03 Oct 2022
Major recent events have amplified globalisation’s failures: broken supply chains, food and energy inflation, and vaccine inequity due to intellectual property rights that serve to funnel pandemic profits to a few multinational companies. Proposed responses to these problems have ranged from “reshoring” or “friend-shoring” production to enacting “industrial policies to increase country capacities to produce” (Stiglitz, 2022). It seems that the unfettered endorsement of globalisation has given way to the recognition that at least some national borders are necessary for economic development and security.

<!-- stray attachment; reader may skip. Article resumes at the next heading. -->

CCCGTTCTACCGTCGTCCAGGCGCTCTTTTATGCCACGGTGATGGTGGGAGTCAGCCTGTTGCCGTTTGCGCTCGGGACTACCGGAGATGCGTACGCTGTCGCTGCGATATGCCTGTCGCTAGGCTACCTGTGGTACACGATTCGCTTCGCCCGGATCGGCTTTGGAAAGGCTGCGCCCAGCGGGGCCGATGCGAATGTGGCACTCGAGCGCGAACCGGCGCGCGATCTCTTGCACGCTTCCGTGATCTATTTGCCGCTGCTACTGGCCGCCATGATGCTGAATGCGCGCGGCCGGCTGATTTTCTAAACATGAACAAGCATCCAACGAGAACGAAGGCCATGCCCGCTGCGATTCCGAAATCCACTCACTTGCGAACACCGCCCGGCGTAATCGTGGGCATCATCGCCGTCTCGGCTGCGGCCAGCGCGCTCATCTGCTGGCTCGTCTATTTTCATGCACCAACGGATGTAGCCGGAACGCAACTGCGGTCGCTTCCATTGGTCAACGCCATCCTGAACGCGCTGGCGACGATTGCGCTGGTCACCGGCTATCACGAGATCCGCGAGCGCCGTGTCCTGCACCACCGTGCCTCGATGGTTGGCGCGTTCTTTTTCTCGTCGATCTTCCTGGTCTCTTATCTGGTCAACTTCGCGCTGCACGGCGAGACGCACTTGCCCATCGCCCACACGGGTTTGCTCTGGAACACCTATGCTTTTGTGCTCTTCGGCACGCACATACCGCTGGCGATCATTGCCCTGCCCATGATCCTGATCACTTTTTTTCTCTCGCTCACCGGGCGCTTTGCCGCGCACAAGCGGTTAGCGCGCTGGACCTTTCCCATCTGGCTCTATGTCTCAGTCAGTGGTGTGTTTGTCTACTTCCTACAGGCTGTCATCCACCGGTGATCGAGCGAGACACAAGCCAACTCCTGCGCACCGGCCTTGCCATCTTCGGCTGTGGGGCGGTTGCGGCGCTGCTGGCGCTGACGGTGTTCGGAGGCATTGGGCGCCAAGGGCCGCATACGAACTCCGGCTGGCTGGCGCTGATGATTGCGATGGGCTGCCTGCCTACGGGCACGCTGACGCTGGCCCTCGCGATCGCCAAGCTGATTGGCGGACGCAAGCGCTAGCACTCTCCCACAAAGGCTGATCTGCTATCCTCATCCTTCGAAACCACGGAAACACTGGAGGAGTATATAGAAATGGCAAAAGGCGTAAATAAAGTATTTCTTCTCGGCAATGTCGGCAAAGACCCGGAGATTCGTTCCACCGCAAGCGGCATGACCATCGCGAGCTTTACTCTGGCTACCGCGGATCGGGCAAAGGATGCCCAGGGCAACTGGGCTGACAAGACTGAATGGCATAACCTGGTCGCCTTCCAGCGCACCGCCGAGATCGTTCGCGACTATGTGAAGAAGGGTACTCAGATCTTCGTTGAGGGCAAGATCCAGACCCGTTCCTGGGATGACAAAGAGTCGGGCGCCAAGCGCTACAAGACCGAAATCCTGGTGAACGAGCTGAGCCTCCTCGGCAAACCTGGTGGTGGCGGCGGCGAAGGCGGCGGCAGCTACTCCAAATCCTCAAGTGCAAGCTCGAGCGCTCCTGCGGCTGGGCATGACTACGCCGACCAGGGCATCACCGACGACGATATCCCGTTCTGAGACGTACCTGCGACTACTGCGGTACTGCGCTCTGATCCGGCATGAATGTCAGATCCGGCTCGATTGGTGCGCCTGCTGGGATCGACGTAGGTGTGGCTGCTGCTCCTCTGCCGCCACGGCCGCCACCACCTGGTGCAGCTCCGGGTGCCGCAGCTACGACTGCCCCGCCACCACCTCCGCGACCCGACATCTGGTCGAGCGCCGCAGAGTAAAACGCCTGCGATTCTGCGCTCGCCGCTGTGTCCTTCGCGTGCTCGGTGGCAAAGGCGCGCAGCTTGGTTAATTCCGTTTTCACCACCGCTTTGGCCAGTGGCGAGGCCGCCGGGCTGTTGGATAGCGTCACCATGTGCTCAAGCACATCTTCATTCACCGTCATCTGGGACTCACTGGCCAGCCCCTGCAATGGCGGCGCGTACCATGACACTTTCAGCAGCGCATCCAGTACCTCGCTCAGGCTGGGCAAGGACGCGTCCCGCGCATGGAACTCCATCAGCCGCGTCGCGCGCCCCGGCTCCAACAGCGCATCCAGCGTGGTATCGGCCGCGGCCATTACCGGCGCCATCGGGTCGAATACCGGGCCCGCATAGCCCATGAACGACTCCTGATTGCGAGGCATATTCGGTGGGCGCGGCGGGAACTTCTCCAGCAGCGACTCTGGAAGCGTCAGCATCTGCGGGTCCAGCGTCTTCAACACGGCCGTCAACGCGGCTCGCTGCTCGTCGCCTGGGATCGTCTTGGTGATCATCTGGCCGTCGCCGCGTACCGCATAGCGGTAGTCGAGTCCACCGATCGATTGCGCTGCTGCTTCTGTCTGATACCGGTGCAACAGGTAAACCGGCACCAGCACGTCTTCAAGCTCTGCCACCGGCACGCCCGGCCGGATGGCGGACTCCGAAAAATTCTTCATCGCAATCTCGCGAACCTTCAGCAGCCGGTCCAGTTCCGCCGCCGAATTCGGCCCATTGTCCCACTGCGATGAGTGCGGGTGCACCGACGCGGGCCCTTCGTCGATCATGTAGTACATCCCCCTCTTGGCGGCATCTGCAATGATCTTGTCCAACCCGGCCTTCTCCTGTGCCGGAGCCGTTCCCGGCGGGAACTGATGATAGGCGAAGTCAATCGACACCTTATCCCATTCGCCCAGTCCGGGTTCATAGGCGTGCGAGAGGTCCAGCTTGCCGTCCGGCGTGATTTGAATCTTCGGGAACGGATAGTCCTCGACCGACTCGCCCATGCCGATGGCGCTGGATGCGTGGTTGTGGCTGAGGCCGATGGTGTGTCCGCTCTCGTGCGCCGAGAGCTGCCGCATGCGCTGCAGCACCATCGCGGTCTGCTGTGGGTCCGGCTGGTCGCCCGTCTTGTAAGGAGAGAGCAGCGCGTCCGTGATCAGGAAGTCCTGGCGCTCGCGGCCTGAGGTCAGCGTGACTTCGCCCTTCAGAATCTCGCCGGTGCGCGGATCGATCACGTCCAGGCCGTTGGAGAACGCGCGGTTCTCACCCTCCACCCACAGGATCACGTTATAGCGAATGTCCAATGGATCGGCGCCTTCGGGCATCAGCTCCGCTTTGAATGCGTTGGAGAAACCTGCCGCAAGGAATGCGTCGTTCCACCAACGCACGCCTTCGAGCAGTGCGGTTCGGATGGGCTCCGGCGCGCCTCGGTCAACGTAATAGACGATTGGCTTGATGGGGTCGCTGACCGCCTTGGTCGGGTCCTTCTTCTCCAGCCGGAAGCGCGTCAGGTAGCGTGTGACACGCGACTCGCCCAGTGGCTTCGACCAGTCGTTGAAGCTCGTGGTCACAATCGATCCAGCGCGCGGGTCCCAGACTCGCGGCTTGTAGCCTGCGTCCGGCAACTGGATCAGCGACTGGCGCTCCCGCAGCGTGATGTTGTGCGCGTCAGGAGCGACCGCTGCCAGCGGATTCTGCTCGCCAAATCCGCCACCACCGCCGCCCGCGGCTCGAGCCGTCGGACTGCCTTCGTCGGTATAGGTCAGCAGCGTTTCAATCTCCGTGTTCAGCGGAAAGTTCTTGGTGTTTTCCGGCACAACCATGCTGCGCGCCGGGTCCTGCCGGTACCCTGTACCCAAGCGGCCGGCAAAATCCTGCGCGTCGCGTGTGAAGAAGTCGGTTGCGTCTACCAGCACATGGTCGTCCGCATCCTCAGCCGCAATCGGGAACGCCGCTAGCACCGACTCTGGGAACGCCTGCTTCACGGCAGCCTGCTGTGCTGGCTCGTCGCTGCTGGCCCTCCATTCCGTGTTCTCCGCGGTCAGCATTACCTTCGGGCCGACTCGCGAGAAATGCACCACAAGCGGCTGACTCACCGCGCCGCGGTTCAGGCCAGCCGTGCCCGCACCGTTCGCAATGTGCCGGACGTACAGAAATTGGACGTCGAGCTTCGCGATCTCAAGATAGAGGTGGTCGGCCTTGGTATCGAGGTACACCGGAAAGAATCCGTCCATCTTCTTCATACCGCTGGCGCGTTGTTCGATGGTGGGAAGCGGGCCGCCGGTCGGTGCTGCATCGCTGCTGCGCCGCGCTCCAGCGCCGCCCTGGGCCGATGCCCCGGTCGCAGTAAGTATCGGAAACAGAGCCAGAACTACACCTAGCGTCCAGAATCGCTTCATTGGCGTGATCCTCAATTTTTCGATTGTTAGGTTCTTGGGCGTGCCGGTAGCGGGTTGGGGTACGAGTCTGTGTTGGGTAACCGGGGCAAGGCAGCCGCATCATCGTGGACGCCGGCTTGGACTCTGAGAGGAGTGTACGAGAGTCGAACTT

Has globalisation reached its zenith? How can we better manage its decline? In this vein, the Konrad Adenauer Stiftung’s (KAS) Regional Economic Programme Asia (SOPAS) has published a five-paper “Deglobalisation Essay series” which focuses on the following topic: How has deglobalisation impacted economies and economic policy?
The second in the Deglobalisation Essay Series paper, “Deglobalisation May Slow Down Economic Growth and Institutional Changes” explains that since the world economy is highly interlinked, deglobalisation will further deepen the gap between countries that are major economies and developing economies. In addition, the paper also looks into the challenges that countries, and the world as a whole will face due to the effects of deglobalisation.
Author: Pham The Anh
著者 Pham The Anh
Project Lead: Cristita Marie Perez
プロジェクト担当 Cristita Marie Perez